Just as important as the expanded and more modern research and teaching space, the new building brings together previously far-flung scientists to encourage collaborations among different disciplines. It will be home to nine distinct research programs, two in basic science and seven in disease areas (See Of Mice and Magnets). The basic science programs were selected to complement the clinical programs and to encourage research translating basic science discoveries into medical advances. “The building,” said Slayman, “is mapped out so that basic researchers are next door to clinical researchers. There will be hallway conversations, people going in and out of each other’s labs, sharing equipment, borrowing reagents. There will be an upsurge in communications that we expect will speed discovery.”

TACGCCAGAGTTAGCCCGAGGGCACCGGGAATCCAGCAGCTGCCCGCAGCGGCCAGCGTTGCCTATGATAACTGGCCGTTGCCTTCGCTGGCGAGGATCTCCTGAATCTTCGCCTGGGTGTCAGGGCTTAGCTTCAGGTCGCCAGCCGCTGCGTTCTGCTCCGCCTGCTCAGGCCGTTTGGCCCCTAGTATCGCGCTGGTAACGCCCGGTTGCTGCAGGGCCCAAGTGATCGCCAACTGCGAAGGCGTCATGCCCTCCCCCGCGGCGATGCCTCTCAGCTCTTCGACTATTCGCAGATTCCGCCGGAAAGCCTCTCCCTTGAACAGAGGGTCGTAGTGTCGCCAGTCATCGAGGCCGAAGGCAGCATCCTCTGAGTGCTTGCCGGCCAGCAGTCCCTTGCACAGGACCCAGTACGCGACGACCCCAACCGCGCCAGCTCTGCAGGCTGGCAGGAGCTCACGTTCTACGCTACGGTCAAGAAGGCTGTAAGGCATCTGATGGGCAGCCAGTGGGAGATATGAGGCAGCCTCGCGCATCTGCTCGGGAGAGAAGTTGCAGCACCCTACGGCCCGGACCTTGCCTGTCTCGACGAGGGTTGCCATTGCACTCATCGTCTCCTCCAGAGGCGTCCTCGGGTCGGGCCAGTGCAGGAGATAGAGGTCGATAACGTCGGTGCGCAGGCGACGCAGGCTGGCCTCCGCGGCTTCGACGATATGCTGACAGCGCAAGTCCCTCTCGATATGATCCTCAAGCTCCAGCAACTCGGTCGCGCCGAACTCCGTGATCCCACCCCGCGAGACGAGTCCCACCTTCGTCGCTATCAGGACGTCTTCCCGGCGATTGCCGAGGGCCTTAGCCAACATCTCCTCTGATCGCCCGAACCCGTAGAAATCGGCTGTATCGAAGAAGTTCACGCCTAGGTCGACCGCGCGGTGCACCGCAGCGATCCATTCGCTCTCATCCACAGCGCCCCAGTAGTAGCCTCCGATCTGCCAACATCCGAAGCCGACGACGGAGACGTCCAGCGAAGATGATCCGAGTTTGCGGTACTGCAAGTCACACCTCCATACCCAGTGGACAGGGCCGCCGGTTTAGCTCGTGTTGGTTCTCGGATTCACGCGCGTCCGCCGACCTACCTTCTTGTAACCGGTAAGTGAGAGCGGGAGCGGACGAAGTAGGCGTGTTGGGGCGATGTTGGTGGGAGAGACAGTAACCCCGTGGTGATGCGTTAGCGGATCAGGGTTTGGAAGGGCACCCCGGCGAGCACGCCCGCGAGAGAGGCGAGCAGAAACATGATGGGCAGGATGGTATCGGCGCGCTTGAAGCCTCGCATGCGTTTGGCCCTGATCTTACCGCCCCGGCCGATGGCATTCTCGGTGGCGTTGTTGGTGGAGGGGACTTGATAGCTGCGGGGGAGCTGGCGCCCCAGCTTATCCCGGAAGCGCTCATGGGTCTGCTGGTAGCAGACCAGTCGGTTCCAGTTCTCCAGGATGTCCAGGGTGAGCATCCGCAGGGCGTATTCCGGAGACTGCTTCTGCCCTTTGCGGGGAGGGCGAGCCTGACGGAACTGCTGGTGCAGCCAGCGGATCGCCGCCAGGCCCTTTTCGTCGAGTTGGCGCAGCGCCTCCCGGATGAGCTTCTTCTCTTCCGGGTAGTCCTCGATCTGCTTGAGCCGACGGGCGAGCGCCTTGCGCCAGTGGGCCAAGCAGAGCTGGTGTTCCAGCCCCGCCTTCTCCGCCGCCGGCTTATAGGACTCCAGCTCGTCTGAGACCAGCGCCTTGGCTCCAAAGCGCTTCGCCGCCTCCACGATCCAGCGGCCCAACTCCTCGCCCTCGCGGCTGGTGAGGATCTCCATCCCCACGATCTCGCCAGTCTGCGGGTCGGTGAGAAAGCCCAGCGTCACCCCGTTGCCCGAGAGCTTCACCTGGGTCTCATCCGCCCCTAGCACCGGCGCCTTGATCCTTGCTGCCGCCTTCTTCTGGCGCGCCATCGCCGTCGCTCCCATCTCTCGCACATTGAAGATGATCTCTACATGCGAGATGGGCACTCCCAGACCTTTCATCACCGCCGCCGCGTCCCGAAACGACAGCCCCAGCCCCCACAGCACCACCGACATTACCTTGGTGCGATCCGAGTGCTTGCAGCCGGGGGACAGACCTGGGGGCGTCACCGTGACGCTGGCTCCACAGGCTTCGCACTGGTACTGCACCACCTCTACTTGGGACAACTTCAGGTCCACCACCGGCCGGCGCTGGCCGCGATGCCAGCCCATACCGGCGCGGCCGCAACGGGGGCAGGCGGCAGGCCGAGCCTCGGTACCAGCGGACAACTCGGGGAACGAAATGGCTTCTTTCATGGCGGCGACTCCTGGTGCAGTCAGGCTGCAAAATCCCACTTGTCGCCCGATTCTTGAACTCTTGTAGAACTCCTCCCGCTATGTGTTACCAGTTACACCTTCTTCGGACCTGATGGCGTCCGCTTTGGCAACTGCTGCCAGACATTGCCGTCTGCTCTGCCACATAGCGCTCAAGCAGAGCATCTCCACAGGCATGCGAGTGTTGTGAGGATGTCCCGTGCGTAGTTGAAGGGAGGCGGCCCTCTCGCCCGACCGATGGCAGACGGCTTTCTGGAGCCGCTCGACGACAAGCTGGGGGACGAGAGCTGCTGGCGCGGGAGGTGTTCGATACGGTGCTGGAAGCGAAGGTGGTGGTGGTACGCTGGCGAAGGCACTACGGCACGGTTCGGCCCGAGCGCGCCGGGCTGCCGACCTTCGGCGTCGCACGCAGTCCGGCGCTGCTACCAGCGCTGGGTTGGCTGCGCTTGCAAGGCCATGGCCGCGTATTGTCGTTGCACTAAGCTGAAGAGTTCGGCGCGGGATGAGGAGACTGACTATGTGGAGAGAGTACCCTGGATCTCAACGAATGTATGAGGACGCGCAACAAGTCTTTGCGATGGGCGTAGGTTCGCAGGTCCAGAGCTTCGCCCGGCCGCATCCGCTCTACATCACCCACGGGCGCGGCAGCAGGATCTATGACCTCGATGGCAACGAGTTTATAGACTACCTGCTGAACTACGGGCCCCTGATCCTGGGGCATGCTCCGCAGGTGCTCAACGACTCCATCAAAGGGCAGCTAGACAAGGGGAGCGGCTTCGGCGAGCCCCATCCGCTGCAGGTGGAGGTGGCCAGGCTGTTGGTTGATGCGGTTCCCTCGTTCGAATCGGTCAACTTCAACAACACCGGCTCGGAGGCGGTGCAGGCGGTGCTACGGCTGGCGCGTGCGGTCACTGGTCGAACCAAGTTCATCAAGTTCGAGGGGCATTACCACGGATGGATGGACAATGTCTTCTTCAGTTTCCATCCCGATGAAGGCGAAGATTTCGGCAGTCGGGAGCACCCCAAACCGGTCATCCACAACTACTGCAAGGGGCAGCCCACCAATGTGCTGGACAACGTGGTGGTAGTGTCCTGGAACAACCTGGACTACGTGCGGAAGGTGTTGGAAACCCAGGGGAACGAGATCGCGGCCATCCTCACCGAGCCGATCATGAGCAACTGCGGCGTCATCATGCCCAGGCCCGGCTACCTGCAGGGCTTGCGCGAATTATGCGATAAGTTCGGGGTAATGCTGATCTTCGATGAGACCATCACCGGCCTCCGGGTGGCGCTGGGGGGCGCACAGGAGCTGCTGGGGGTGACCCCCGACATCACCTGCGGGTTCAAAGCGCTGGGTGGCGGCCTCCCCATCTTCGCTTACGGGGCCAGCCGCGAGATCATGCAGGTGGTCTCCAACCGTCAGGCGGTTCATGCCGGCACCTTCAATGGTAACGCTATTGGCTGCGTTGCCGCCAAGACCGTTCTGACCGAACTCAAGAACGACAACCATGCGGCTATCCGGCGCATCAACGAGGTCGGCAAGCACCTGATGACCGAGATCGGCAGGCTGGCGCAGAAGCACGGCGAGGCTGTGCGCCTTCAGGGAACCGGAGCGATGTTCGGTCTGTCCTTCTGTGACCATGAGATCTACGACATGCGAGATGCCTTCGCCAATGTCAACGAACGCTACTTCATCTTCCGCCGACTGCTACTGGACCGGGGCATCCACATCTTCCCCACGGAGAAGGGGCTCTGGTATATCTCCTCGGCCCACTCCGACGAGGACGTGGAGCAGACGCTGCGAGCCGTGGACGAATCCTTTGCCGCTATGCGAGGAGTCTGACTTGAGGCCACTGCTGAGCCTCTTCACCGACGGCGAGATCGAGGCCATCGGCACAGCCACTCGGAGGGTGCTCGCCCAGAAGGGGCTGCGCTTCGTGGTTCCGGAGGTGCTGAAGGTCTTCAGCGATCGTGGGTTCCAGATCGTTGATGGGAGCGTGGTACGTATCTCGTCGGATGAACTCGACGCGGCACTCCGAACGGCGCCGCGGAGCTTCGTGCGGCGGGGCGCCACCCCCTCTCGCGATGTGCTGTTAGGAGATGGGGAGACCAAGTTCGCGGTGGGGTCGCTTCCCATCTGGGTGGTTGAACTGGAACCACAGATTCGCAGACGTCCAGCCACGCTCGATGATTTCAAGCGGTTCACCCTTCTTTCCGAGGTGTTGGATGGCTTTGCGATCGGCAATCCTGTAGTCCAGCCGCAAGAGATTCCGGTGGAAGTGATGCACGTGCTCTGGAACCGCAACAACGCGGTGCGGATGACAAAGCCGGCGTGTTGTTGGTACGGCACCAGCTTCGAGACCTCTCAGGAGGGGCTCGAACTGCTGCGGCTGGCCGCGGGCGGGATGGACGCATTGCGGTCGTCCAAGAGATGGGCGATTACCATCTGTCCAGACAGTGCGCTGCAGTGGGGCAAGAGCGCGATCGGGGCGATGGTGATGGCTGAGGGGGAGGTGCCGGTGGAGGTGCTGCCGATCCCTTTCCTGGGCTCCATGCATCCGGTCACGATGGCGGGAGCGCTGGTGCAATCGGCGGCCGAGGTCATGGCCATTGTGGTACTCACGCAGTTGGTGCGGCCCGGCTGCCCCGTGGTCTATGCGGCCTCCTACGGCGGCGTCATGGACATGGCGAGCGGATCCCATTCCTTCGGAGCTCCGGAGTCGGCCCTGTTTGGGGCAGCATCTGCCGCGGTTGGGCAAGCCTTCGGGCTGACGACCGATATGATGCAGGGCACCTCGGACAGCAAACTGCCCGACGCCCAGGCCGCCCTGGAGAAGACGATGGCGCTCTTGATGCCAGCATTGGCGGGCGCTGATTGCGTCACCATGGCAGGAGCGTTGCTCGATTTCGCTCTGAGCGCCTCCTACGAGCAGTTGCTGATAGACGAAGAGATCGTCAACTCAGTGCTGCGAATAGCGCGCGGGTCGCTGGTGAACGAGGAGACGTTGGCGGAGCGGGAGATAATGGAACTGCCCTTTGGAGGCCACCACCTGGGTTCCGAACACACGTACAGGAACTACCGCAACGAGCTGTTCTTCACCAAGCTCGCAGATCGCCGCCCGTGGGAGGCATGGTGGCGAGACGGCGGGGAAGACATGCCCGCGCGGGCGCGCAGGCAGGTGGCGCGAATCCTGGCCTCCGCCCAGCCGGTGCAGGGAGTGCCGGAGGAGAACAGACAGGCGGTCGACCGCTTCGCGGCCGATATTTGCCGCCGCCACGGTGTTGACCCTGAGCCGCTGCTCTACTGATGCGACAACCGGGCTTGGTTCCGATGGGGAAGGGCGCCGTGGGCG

The new building will also allow clinical research to grow. Bender will direct a new Program in Vascular Disease and Cardiology. Investigators now scattered in laboratories in four different buildings will share a large common laboratory area. Sitting in his present Boyer Center laboratory, which opened just over a decade ago, Bender said, “I am currently in what is considered premier research space at Yale, with outstanding colleagues. I don’t need better, but the opportunity to bring together a group of investigators focused on cardiovascular disease is great. The daily interaction will be a huge advantage for everyone.” And, as space opens up in existing buildings after the move, other fruitful juxtapositions are being created in what is known around campus as the “backfill” process.